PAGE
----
UK PM Johnson orders ministers to cut 91000 civil service jobs … – Reuters UK

[1/3] Commuters wait to board a Victoria line tube train during strikes at Kings Cross underground station in London February 6, 2014. REUTERS/Olivia Harris
May 13 (Reuters) – British Prime Minister Boris Johnson has ordered ministers to slash 91,000 civil service jobs to free up billions for tax cuts, the Daily Mail reported on Thursday.
Johnson used a "cost of living" cabinet meeting in the Midlands on Wednesday to order his top team to redouble their efforts to ease the financial pressure on struggling families, it said.
They were given one month to come up with plans to cut the size of the civil service by almost a fifth of the current total, which would save about 3.5 billion pounds ($4.27 billion) a year, the newspaper said.
"Every pound the Government pre-empts from the taxpayer is money they can spend on their own priorities, on their own lives," the report quoted Johnson as saying.
The prime minister also remains convinced of the need for more officials to get back into the workplace, the newspaper said.
"We need to get back into the habit of getting into the office, getting into the workplace," he told the Daily Mail. "There will be lots of people who disagree with me, but I believe people are more productive, more energetic, more full of ideas, when they are surrounded by other people."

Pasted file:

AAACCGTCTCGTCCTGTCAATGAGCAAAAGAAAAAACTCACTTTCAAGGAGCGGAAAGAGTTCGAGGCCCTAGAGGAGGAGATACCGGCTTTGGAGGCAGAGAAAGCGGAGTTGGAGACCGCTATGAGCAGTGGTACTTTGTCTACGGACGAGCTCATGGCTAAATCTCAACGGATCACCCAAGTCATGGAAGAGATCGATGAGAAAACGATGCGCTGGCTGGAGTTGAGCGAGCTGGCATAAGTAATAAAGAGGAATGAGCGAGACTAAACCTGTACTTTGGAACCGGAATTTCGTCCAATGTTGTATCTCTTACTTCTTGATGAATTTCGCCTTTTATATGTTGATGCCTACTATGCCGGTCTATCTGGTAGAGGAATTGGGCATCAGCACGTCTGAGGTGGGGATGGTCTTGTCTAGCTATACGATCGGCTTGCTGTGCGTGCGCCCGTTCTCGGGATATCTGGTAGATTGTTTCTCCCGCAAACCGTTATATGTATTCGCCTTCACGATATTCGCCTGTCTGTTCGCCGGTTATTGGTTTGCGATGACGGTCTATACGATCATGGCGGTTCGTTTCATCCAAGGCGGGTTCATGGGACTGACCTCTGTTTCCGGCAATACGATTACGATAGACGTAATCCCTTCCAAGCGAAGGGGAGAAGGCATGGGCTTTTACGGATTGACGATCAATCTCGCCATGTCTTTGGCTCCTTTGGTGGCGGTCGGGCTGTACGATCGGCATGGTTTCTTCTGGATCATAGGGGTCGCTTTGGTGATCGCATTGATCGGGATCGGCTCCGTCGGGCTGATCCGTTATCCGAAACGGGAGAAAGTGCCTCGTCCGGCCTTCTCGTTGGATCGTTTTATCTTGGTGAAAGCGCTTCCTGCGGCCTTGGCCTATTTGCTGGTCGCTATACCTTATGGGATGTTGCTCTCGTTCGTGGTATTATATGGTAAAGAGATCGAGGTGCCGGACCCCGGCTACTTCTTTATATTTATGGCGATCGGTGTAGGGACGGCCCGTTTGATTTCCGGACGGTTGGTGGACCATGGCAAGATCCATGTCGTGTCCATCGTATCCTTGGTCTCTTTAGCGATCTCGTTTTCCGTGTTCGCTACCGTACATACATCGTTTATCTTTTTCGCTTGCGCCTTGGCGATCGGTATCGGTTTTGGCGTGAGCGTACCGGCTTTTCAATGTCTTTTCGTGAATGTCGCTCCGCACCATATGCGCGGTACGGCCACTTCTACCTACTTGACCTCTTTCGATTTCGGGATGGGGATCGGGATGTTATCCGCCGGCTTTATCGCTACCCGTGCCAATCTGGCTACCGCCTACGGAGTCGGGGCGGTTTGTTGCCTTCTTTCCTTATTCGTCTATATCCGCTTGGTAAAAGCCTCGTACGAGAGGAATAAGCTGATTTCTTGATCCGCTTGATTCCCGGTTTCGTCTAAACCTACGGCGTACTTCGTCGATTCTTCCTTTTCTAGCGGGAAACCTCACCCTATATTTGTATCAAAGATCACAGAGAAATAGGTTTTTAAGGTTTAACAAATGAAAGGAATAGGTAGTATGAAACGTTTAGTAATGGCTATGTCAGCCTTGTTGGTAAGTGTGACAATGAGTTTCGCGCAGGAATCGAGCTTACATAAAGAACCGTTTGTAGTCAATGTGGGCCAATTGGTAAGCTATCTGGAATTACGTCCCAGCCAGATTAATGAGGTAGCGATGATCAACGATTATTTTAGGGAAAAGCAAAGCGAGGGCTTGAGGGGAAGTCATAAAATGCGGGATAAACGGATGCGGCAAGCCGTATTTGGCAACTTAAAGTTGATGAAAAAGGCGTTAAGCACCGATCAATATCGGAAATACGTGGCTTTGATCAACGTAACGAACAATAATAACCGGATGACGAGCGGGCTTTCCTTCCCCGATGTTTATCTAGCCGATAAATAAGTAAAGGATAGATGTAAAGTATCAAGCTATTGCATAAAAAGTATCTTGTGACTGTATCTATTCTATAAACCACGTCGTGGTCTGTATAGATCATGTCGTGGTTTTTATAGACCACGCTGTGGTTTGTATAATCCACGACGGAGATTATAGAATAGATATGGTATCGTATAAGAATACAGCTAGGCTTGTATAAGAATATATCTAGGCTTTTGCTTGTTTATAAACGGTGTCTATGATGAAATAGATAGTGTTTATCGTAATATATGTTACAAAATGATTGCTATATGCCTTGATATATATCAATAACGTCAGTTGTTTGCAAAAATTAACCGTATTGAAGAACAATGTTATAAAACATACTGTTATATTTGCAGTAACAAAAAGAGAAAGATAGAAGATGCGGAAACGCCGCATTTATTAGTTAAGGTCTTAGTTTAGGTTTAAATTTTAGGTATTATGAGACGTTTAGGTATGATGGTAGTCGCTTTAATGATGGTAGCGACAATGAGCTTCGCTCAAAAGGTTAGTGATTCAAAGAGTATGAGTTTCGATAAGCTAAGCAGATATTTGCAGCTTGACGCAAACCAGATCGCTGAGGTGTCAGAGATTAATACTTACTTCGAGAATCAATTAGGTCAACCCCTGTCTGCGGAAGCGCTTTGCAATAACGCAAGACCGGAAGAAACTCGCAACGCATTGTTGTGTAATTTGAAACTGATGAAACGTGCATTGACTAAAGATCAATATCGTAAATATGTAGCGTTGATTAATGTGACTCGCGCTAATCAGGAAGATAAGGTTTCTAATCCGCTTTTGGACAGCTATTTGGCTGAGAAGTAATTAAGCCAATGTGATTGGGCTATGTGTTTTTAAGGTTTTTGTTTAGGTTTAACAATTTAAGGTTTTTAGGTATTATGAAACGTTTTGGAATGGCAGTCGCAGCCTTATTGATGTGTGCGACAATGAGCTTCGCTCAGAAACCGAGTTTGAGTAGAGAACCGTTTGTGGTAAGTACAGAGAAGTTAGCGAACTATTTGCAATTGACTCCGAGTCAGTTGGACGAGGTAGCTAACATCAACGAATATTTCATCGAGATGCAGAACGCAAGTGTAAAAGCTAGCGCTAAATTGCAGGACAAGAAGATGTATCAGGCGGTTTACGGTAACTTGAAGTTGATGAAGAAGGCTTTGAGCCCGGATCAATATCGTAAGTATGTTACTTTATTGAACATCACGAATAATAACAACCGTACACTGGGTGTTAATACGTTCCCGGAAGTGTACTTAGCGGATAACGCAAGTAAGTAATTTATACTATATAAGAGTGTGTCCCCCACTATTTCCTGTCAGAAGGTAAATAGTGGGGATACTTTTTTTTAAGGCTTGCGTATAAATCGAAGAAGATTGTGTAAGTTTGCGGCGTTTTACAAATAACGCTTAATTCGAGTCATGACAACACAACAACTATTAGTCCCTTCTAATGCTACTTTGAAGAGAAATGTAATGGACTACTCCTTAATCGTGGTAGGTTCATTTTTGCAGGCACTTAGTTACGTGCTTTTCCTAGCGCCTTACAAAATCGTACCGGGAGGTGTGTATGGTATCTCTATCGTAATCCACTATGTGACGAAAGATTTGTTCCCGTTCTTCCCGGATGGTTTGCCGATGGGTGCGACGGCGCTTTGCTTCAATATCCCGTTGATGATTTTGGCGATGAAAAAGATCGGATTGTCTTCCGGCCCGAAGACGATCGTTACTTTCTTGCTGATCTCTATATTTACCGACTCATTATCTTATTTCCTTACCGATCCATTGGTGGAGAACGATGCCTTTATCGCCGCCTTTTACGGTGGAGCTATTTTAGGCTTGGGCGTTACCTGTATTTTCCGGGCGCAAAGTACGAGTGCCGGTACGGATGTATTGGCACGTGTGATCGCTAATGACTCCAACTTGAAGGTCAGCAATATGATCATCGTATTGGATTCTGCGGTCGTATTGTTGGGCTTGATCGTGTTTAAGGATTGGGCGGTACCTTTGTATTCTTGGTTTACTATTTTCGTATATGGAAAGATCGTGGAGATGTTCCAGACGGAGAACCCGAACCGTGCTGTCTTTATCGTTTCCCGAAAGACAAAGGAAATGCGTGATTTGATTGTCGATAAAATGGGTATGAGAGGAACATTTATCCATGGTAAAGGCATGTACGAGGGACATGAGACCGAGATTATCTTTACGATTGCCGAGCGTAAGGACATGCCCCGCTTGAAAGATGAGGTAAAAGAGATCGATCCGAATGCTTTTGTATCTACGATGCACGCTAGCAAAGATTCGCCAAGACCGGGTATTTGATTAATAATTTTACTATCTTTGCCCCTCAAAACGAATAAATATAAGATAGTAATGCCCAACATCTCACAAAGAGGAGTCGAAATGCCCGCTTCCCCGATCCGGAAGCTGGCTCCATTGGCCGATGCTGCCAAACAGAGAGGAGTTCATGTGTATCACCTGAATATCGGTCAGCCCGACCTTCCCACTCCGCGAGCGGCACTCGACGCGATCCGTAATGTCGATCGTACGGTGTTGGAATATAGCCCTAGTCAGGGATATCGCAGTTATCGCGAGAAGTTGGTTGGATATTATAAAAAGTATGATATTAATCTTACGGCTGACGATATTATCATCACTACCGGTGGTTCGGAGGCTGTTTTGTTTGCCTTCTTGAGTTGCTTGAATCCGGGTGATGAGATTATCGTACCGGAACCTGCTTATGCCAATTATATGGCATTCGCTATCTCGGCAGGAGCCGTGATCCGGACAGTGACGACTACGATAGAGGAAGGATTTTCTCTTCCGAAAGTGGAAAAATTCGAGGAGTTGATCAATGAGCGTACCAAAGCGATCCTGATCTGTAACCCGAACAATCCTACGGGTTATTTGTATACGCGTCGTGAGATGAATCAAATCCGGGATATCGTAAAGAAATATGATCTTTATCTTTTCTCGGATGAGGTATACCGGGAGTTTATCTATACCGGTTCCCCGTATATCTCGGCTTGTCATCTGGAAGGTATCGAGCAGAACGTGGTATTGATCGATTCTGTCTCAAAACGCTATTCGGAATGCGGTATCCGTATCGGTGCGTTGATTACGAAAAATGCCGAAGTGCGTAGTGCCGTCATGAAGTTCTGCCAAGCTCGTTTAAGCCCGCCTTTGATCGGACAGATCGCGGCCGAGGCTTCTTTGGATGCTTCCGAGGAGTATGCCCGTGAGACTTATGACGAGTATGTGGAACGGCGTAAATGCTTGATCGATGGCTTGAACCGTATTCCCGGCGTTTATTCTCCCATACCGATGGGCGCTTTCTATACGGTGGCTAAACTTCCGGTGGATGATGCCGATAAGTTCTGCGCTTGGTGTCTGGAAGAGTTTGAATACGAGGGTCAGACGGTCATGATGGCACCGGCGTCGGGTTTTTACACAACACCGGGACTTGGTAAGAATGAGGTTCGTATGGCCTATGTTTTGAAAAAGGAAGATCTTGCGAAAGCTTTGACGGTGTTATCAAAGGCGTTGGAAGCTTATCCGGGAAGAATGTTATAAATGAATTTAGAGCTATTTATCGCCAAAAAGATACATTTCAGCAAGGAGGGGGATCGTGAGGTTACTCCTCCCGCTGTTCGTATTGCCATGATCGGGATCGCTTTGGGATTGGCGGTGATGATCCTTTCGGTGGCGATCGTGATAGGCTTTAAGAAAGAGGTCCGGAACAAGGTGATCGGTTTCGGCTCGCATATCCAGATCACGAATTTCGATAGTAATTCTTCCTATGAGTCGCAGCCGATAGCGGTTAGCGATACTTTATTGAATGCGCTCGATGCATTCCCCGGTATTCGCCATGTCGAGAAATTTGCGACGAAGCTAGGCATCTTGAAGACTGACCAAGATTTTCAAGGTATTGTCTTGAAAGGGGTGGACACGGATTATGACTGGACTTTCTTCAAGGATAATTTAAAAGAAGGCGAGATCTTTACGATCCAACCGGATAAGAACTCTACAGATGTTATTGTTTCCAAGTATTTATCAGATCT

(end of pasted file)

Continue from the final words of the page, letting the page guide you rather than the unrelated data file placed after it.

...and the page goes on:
Dave Penman, general secretary of the FDA, a union for public service managers and professionals, said in a tweet, "Unless they’ve got a serious plan, it's either another headline-grabbing stunt or a reckless slash-and-burn to public services without a thought or care about the consequences."
Johnson's order comes after he told the parliament on Tuesday he and Chancellor Rishi Sunak will have more to say in the coming days on helping voters with the current cost of living crisis. read more
($1 = 0.8191 pounds)
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UK's FTSE 100 recorded its worst day in over two months on Thursday after the Bank of England (BoE) raised interest rates by a widely expected 50 basis points and joined other major central banks in predicting that more rate hikes were likely.
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